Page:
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  • [♪ INTRO]

  • From meteorite samples to atmosphere simulations, this week has been a banner week

  • for finding out what space is made of!

  • And not to spoil it or anything, but it's some pretty cool stuff.

  • First up: meteorites!

  • Last week at a meeting of the American Physical Society, a team of scientists announced that

  • they'd found the first confirmed superconductors in meteorites.

  • Besides being a first, their discovery could someday help us

  • make super-efficient technology here on Earth.

  • Normally, when electricity flows through a conductor, like a copper wire,

  • the conductor resists that flow, and some of the energy is lost to heat.

  • This means most machines that use conductors aren't totally efficient.

  • Superconductors can get around this problem.

  • They're materials with virtually no resistance to electrical flow,

  • although they have to be really cold to do it.

  • Like, anywhere from -140 to -270°C!

  • At these temperatures, the atoms' electrons start pairing up, which allows them to flow

  • extra smoothly with basically no energy loss.

  • As a bonus, superconductors also have a property called the Meissner effect:

  • They repel weak magnetic fields around them.

  • This is one reason why, if you put a superconductor in a magnetic field, it'll float!

  • Scientists are interested in these materials

  • because we could use them in all kinds of applications.

  • They'd be great for building machines that have very little energy loss.

  • Researchers are also on the hunt for ones that work at room temperature, since those

  • would be way easier to use than ones that have to be cold.

  • Right now, they can make some superconducting materials in the lab, but meteorites are a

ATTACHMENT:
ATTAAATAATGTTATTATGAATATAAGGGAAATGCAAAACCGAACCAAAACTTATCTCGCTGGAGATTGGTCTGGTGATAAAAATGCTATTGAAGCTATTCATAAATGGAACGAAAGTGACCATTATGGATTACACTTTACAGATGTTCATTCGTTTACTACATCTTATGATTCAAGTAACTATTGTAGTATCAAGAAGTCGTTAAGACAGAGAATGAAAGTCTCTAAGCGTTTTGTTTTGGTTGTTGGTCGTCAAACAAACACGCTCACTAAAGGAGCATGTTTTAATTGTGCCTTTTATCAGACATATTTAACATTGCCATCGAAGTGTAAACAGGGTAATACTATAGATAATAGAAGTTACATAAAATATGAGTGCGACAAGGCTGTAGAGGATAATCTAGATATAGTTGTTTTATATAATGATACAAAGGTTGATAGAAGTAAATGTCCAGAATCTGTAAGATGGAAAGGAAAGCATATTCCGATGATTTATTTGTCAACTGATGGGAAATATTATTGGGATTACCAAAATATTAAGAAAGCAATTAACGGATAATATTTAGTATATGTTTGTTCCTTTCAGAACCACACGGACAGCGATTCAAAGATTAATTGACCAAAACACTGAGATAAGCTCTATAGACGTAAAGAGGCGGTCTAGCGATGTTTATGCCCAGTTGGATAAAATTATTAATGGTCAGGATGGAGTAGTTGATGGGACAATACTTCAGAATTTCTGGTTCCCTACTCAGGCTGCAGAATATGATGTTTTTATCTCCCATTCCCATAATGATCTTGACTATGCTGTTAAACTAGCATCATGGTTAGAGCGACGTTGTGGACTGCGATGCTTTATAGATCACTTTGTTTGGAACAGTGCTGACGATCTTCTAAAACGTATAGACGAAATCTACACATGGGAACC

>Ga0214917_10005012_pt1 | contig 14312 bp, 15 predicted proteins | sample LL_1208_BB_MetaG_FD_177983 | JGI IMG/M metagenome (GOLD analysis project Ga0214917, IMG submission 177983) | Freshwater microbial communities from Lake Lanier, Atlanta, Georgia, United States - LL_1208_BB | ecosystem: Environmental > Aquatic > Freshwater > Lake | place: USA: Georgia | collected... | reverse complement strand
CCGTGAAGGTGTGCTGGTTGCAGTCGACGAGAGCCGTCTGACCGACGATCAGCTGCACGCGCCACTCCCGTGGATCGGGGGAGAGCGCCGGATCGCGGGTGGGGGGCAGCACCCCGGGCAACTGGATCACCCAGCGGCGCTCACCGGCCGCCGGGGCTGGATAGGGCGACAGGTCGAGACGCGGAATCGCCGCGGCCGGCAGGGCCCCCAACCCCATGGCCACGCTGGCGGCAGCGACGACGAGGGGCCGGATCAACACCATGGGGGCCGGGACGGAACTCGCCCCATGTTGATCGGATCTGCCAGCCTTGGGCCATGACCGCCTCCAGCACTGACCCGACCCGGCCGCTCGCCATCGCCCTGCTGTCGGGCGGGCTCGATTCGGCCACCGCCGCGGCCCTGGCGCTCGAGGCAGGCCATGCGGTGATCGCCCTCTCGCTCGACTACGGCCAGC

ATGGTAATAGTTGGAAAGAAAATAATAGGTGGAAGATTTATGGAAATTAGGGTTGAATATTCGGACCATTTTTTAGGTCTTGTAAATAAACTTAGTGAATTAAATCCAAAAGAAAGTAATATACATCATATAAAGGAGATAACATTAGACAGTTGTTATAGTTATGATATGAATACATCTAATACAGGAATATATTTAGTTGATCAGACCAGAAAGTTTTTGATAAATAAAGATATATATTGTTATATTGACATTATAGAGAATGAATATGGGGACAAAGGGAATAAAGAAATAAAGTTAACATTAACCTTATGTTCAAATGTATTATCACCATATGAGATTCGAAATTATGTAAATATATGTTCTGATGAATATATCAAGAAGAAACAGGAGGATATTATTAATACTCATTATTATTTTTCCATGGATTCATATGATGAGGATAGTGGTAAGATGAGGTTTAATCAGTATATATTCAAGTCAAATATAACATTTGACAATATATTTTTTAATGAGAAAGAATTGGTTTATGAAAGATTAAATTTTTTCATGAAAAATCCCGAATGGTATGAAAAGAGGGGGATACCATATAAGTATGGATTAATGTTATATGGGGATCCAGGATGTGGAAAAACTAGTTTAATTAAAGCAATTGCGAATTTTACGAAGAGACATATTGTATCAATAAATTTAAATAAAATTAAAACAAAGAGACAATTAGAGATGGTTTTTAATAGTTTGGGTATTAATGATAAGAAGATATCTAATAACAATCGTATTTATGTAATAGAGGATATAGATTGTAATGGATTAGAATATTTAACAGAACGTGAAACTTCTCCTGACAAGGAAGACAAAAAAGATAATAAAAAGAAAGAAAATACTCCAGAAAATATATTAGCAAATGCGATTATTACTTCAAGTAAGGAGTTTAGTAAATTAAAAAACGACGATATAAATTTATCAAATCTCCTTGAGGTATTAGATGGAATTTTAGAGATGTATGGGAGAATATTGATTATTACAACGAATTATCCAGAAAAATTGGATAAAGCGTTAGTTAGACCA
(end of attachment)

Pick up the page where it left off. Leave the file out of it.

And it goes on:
• great place to search for new ones, too.

  • These space rocks sometimes form under really extreme pressures and temperatures that can't

  • be replicated in a lab, so they might have all kinds of weird, neat stuff in them!

  • People had been looking for superconductors in meteorites for a while, but no one had

  • found any yet, partly because the available techniques led to pretty imprecise measurements.

  • But this team picked them out.

  • And they did it by creating a new technique based on the Meissner effect.

  • It's called magnetic field modulated microwave spectroscopy, or MFMMS.

  • It uses superconductors' magnetic properties to locate them in impure samples.

  • In this new method, a couple of magnetic fields are applied to the meteorites.

  • And ultimately, these fields force any superconducting materials in the rocks

  • in and out of superconducting mode.

  • That creates a signal that the team can use to pinpoint the metals.

  • And it works really well!

  • These scientists were able to identify mixtures of indium and tin in the rocks, along with

  • indium-tin mixes that had something else in them, maybe lead.

  • All of these are confirmed superconductors, though they only work at about -270°C. So

  • they aren't the room-temperature holy grail we've been looking for.

  • But these results are still important, because they show us that superconductors are probably

  • widespread in rocks throughout the universe!

  • They also show us how this new technique can be used to find all kinds of materials,

  • even ones we've never seen.

  • So let the discoveries commence.

  • Now, you can't simulate how all meteorites form in a lab, but one thing you can simulate

  • are the atmospheres of other planets.